“It’s clear that not being on par with our trading partners is causing us huge losses,” says Seyedna Ali Ould Mohamed Khouna, Mauritania’s public service minister. With a Muslim majority, the country has traditionally started the weekend on Friday, and local newspaper Essirage fears there may be large protests when the switch takes effect on 1 October.
The government has tried to move the traditional weekend before. In 2005, ministers shifted to a Monday to Friday work week, saying the country’s economy was losing $70m (£43m) per year without it.
Businesses say they benefitted from the change. “We had to get all our transactions done between Monday and Wednesday, because if they got left to Thursday, they would just get stuck as we wound down for the Mauritanian weekend,” bank manager Moktar Fall said about the last switch. But the next president changed it back in 2007.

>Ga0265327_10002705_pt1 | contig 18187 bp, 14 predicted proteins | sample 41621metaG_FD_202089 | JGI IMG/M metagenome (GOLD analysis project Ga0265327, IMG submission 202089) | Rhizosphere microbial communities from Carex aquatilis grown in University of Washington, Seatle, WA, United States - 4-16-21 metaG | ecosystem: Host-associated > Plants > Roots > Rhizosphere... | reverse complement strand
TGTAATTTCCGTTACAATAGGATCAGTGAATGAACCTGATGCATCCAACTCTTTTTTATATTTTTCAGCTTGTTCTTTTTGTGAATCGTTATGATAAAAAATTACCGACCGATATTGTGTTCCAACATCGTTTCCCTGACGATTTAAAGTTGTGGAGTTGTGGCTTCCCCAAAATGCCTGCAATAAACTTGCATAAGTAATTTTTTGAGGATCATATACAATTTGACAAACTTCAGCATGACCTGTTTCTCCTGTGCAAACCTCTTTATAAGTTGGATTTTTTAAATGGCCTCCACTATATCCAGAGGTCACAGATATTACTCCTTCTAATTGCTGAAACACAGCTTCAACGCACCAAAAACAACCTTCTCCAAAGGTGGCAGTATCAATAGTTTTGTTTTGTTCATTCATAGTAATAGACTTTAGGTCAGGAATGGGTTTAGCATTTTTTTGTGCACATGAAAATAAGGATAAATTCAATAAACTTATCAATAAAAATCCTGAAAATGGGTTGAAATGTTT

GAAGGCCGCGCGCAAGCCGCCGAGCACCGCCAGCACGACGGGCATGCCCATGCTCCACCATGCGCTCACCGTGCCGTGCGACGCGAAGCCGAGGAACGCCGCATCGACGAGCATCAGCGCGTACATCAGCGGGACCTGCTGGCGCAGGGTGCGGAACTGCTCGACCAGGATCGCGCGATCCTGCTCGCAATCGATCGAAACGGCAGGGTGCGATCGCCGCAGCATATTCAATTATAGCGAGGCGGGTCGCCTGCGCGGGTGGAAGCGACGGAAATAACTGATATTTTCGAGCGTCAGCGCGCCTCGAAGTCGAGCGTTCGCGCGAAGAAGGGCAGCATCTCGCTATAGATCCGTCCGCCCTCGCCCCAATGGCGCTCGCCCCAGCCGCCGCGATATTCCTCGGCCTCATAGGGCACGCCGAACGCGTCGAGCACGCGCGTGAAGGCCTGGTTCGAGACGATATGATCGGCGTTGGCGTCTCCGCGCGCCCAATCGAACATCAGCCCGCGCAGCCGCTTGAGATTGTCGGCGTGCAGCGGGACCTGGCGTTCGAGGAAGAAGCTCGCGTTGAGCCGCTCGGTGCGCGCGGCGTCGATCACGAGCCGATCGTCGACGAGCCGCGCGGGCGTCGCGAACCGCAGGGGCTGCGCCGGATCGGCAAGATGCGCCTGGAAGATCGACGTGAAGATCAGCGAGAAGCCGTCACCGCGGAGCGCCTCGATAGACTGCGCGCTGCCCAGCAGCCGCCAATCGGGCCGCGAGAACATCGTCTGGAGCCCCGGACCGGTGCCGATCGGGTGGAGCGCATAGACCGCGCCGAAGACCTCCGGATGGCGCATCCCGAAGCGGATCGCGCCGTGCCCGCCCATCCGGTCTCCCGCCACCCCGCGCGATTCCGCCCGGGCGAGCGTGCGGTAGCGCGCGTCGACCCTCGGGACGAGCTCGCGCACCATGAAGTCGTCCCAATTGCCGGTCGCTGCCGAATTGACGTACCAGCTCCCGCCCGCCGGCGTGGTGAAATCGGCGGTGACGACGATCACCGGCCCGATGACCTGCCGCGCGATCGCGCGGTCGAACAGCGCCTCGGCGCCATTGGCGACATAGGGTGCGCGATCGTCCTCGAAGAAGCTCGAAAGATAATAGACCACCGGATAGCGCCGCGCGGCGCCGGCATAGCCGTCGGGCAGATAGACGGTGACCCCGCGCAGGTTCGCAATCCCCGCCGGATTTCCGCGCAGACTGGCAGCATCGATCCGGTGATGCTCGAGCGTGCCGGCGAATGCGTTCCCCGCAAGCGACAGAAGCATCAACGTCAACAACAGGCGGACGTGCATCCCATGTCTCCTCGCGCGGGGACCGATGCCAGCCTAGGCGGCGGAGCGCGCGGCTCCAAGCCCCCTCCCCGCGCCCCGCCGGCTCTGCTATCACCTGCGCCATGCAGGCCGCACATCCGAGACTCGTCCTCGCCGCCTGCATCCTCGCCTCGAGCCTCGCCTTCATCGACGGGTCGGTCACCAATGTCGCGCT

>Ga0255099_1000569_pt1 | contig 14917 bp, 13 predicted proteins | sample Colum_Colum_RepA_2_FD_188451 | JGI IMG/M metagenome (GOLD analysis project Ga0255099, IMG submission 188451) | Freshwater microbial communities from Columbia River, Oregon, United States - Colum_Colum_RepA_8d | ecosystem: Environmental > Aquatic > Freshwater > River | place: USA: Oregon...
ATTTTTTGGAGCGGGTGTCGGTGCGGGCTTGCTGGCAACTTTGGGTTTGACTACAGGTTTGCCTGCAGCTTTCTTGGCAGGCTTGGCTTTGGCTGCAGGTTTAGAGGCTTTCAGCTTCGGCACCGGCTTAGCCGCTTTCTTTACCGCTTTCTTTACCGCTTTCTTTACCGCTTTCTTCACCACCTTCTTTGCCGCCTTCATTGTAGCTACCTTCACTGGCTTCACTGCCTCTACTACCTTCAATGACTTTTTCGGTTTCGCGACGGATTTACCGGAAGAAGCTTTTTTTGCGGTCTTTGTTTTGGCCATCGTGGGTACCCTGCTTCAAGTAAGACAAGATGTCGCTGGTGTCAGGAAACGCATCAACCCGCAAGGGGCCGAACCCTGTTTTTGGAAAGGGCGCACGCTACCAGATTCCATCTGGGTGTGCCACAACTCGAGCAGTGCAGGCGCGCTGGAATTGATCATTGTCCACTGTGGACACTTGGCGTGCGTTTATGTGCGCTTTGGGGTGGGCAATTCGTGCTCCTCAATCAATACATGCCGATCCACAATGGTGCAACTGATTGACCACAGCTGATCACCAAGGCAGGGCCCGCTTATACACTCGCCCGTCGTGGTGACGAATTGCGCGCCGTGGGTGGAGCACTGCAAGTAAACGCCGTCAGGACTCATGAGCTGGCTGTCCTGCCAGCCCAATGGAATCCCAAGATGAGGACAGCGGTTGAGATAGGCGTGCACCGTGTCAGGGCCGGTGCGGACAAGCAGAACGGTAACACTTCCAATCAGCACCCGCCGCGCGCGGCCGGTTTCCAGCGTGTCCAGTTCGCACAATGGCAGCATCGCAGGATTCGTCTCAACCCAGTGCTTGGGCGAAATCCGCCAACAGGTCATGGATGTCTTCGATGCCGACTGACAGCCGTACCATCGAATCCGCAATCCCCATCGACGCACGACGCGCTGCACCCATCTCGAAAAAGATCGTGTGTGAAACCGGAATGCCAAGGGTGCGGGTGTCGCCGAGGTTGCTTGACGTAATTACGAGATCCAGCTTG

As one of the world’s poorest countries, Mauritania wants to further exploit its oil and gas reserves. But other Arab states have accused it of compromising principles to improve its relations with the West.]]>